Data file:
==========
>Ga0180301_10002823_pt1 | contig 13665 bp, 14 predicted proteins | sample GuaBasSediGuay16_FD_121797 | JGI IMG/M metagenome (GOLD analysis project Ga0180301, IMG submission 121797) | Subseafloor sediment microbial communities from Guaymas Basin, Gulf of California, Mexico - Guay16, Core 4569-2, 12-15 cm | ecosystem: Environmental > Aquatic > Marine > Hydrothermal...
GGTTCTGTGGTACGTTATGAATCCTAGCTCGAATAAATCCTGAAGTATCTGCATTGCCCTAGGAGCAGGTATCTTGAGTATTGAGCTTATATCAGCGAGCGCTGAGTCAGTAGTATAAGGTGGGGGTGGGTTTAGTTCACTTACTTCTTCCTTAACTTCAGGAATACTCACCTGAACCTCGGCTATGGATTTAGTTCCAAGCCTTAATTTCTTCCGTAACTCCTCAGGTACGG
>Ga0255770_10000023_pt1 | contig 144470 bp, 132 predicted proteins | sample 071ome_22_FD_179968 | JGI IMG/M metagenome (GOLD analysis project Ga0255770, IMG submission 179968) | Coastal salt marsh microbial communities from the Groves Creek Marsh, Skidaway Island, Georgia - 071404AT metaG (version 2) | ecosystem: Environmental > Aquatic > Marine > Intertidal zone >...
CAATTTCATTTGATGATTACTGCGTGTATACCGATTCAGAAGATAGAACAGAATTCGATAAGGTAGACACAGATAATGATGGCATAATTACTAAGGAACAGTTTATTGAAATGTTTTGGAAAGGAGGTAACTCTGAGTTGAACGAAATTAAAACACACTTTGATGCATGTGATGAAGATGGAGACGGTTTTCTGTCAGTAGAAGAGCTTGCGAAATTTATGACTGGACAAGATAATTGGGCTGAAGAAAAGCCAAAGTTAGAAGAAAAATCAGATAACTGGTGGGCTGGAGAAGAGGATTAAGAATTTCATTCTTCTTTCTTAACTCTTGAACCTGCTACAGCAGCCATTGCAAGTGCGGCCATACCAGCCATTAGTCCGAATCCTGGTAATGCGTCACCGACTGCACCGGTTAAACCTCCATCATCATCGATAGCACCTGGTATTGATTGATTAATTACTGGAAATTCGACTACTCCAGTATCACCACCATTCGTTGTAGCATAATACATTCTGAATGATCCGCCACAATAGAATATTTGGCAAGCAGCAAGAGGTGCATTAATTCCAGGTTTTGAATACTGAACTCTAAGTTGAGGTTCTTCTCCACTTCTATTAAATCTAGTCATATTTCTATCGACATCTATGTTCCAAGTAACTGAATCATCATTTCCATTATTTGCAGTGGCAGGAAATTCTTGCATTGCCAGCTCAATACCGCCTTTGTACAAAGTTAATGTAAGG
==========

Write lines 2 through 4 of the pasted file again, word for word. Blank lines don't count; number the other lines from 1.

GGTTCTGTGGTACGTTATGAATCCTAGCTCGAATAAATCCTGAAGTATCTGCATTGCCCTAGGAGCAGGTATCTTGAGTATTGAGCTTATATCAGCGAGCGCTGAGTCAGTAGTATAAGGTGGGGGTGGGTTTAGTTCACTTACTTCTTCCTTAACTTCAGGAATACTCACCTGAACCTCGGCTATGGATTTAGTTCCAAGCCTTAATTTCTTCCGTAACTCCTCAGGTACGG
>Ga0255770_10000023_pt1 | contig 144470 bp, 132 predicted proteins | sample 071ome_22_FD_179968 | JGI IMG/M metagenome (GOLD analysis project Ga0255770, IMG submission 179968) | Coastal salt marsh microbial communities from the Groves Creek Marsh, Skidaway Island, Georgia - 071404AT metaG (version 2) | ecosystem: Environmental > Aquatic > Marine > Intertidal zone >...
CAATTTCATTTGATGATTACTGCGTGTATACCGATTCAGAAGATAGAACAGAATTCGATAAGGTAGACACAGATAATGATGGCATAATTACTAAGGAACAGTTTATTGAAATGTTTTGGAAAGGAGGTAACTCTGAGTTGAACGAAATTAAAACACACTTTGATGCATGTGATGAAGATGGAGACGGTTTTCTGTCAGTAGAAGAGCTTGCGAAATTTATGACTGGACAAGATAATTGGGCTGAAGAAAAGCCAAAGTTAGAAGAAAAATCAGATAACTGGTGGGCTGGAGAAGAGGATTAAGAATTTCATTCTTCTTTCTTAACTCTTGAACCTGCTACAGCAGCCATTGCAAGTGCGGCCATACCAGCCATTAGTCCGAATCCTGGTAATGCGTCACCGACTGCACCGGTTAAACCTCCATCATCATCGATAGCACCTGGTATTGATTGATTAATTACTGGAAATTCGACTACTCCAGTATCACCACCATTCGTTGTAGCATAATACATTCTGAATGATCCGCCACAATAGAATATTTGGCAAGCAGCAAGAGGTGCATTAATTCCAGGTTTTGAATACTGAACTCTAAGTTGAGGTTCTTCTCCACTTCTATTAAATCTAGTCATATTTCTATCGACATCTATGTTCCAAGTAACTGAATCATCATTTCCATTATTTGCAGTGGCAGGAAATTCTTGCATTGCCAGCTCAATACCGCCTTTGTACAAAGTTAATGTAAGG